The cost premium for a 12 ppm NOx boiler relative to a 30 ppm NOx boiler is approximately $60/bhp in large boiler sizes. If we assume 2,500 equivalent full load hours of operation annually over a 25-year boiler life, the cost is $0.66/lb NOx emissions avoided over the life of the boiler, with a total 91 lbs NOx avoided per bhp.
Emissions levels for fuel oil-fired boilers are higher than those for gas-fired boilers. Treated biodiesel offers an alternative that can result in emissions levels low enough to allow extended operation of both boilers and emergency generators on diesel. The use of biodiesel results in significant reductions CO, unburned hydrocarbons, and particulate matter emissions, but a slight increase in NOx emissions, as shown in Table 7 from an October 2002 EPA study on biodiesel. The table indicates emission changes for 100% biodiesel relative to #2 fuel oil. When treated with a NOx reduction additive, NOx emissions can be also be reduced significantly.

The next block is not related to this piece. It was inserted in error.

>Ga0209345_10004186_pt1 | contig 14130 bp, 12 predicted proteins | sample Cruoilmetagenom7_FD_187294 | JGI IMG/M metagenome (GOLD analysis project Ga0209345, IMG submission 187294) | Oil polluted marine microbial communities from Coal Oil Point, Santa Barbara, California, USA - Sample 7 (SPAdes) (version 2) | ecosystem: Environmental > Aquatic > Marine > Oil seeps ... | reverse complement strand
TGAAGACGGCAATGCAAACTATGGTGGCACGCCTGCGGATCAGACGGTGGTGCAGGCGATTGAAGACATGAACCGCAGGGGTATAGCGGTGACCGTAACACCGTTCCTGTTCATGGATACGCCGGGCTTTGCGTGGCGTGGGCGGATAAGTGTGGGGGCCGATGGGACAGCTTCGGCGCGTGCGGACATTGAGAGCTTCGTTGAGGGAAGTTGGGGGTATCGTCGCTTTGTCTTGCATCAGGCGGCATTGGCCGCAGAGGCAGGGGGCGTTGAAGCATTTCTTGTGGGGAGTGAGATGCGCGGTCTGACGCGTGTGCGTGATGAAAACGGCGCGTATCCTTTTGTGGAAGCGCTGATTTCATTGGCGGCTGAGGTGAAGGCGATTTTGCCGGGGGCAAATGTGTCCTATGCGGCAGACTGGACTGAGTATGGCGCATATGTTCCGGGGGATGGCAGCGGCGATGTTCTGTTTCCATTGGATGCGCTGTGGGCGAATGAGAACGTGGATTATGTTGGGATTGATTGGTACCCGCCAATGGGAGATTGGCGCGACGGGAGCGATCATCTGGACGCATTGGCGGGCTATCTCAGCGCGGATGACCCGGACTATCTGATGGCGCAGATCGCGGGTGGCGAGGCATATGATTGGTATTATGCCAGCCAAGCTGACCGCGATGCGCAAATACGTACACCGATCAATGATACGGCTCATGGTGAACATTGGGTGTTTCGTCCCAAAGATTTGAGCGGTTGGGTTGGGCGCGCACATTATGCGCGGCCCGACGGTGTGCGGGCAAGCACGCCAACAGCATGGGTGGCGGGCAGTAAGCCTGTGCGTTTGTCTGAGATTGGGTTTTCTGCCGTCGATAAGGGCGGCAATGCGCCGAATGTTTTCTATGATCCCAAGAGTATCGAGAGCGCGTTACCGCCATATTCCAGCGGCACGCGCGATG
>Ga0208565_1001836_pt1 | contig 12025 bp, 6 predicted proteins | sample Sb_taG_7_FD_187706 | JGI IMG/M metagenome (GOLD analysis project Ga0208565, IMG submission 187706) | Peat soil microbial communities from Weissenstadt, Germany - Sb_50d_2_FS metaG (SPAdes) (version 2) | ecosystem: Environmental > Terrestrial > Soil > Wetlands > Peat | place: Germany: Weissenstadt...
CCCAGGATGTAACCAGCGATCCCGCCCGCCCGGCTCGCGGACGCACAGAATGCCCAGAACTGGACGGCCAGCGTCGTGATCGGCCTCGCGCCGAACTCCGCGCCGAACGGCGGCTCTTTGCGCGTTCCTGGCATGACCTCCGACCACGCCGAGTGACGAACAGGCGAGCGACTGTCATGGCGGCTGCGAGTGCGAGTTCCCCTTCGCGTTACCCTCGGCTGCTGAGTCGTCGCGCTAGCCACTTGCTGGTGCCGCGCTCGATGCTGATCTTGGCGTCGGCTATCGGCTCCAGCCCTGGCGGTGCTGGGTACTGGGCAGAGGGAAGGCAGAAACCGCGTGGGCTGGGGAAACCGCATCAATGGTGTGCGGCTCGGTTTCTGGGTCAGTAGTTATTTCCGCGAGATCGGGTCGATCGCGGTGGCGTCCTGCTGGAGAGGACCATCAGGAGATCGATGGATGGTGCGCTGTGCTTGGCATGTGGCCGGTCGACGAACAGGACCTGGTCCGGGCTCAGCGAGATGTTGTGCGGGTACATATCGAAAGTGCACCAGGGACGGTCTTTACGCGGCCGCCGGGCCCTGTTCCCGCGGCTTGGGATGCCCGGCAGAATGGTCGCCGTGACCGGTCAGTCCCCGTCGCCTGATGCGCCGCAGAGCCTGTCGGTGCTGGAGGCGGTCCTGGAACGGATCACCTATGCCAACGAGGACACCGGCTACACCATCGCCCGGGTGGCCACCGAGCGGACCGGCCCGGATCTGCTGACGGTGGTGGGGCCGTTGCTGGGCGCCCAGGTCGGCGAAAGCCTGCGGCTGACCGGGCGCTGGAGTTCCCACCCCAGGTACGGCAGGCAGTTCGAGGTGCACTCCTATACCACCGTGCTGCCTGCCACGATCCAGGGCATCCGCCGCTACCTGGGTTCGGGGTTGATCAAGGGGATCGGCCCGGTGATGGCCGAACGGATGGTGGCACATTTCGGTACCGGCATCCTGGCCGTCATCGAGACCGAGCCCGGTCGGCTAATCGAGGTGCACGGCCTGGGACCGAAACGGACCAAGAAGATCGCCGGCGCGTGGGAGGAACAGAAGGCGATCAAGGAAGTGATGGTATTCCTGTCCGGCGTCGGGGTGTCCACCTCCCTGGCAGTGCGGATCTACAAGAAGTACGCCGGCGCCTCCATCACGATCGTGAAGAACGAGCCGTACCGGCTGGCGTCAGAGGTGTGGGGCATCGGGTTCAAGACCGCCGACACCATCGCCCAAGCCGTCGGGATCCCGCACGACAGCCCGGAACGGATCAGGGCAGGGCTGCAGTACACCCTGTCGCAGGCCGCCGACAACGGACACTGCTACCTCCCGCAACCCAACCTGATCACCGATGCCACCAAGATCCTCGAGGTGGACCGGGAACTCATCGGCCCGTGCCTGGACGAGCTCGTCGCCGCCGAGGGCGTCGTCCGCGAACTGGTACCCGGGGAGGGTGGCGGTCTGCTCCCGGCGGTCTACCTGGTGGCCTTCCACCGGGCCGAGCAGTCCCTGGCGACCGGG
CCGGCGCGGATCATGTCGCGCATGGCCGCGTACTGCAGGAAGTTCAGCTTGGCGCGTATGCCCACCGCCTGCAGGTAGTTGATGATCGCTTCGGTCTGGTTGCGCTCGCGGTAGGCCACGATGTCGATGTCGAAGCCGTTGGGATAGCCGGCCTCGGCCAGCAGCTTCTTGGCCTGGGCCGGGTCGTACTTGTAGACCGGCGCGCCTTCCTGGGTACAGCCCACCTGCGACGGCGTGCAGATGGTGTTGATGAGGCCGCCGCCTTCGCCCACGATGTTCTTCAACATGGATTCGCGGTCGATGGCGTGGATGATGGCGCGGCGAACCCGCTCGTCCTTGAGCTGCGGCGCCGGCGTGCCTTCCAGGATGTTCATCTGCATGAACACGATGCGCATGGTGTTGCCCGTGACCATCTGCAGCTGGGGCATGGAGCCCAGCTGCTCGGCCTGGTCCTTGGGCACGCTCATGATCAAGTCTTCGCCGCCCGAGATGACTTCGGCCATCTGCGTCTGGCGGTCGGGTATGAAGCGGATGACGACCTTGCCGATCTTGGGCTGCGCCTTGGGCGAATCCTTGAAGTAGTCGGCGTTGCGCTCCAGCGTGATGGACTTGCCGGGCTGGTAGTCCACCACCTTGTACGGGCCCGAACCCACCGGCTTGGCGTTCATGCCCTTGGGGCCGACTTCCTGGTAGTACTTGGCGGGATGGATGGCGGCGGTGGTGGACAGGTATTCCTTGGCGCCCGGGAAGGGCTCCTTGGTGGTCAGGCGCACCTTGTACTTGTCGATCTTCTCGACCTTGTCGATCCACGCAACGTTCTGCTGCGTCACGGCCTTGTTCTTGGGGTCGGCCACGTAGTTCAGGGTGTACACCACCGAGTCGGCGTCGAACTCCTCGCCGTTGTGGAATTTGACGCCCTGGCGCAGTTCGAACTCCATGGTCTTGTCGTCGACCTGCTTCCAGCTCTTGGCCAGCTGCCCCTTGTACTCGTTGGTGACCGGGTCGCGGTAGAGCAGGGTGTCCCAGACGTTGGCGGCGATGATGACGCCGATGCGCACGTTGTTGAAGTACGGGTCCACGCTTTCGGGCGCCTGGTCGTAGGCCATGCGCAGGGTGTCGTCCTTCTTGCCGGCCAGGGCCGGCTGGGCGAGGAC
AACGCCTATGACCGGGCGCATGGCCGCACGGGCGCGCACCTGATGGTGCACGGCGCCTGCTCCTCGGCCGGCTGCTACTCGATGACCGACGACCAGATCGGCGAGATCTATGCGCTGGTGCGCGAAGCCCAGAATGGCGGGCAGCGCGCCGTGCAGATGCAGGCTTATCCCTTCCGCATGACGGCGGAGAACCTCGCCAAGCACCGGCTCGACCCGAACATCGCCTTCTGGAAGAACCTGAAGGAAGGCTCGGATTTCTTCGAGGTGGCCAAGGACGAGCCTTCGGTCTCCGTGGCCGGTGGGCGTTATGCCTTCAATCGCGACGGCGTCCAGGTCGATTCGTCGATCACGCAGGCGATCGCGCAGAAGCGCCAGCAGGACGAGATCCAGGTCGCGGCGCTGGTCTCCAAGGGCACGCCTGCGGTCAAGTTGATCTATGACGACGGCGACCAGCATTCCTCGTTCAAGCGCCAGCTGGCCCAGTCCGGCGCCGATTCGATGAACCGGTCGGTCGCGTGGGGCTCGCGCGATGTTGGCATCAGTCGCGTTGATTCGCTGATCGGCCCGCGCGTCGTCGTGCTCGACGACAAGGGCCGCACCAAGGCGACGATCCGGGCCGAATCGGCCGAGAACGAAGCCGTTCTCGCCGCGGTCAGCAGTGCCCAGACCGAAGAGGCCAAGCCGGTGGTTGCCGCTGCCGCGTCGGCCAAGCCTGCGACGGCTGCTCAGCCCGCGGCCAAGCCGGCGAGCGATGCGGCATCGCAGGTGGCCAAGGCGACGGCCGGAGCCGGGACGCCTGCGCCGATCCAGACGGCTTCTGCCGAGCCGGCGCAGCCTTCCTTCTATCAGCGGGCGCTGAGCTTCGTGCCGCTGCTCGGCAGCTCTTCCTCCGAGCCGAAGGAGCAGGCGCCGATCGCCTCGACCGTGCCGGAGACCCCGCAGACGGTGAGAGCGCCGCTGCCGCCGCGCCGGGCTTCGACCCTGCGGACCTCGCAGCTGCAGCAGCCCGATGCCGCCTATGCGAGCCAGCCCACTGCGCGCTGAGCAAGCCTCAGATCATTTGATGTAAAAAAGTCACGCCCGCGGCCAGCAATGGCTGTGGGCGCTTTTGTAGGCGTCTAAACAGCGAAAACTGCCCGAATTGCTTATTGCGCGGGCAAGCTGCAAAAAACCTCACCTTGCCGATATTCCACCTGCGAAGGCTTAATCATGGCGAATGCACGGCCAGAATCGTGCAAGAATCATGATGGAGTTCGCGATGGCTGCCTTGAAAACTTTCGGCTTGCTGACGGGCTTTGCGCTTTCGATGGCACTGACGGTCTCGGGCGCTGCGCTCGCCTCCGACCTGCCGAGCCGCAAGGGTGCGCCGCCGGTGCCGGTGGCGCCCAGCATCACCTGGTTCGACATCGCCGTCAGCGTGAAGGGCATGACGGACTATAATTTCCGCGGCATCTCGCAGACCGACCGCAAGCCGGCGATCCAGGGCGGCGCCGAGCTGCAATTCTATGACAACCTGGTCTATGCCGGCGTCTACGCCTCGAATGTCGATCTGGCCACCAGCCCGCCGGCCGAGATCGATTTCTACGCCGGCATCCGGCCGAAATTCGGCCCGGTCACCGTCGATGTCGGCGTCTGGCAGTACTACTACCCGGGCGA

Propane-air systems offer another alternative to diesel fuel backup for standby generators and boilers. Propane-air systems consist of liquid propane storage tank(s), a vaporizer, and an air blender. The blender yields a 45% propane / 55% air mixture that can be burned in natural gas burners and engines without modification. The energy density of liquid propane is approximately 65% of #2 fuel oil. Because of its reduced energy density and due to the need for the vaporizer and blender, the space requirements for installation are roughly double for a propane-air system relative to a fuel oil system.